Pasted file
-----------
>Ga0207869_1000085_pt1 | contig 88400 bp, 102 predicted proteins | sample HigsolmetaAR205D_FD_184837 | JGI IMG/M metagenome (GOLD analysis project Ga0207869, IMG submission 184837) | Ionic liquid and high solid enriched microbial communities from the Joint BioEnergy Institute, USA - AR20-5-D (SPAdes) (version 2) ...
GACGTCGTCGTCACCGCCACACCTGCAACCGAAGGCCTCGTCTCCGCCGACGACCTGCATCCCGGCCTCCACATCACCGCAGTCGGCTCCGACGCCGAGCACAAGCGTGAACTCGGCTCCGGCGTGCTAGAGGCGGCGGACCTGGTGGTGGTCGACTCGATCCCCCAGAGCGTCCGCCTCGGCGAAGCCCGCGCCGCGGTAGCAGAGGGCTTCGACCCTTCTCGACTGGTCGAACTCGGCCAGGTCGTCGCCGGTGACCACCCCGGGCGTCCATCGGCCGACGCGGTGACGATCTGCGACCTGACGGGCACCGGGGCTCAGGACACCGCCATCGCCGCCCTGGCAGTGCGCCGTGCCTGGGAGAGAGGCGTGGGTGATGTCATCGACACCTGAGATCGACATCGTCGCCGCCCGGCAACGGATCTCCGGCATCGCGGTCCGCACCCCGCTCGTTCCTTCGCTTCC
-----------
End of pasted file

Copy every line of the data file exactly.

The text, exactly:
>Ga0207869_1000085_pt1 | contig 88400 bp, 102 predicted proteins | sample HigsolmetaAR205D_FD_184837 | JGI IMG/M metagenome (GOLD analysis project Ga0207869, IMG submission 184837) | Ionic liquid and high solid enriched microbial communities from the Joint BioEnergy Institute, USA - AR20-5-D (SPAdes) (version 2) ...
GACGTCGTCGTCACCGCCACACCTGCAACCGAAGGCCTCGTCTCCGCCGACGACCTGCATCCCGGCCTCCACATCACCGCAGTCGGCTCCGACGCCGAGCACAAGCGTGAACTCGGCTCCGGCGTGCTAGAGGCGGCGGACCTGGTGGTGGTCGACTCGATCCCCCAGAGCGTCCGCCTCGGCGAAGCCCGCGCCGCGGTAGCAGAGGGCTTCGACCCTTCTCGACTGGTCGAACTCGGCCAGGTCGTCGCCGGTGACCACCCCGGGCGTCCATCGGCCGACGCGGTGACGATCTGCGACCTGACGGGCACCGGGGCTCAGGACACCGCCATCGCCGCCCTGGCAGTGCGCCGTGCCTGGGAGAGAGGCGTGGGTGATGTCATCGACACCTGAGATCGACATCGTCGCCGCCCGGCAACGGATCTCCGGCATCGCGGTCCGCACCCCGCTCGTTCCTTCGCTTCC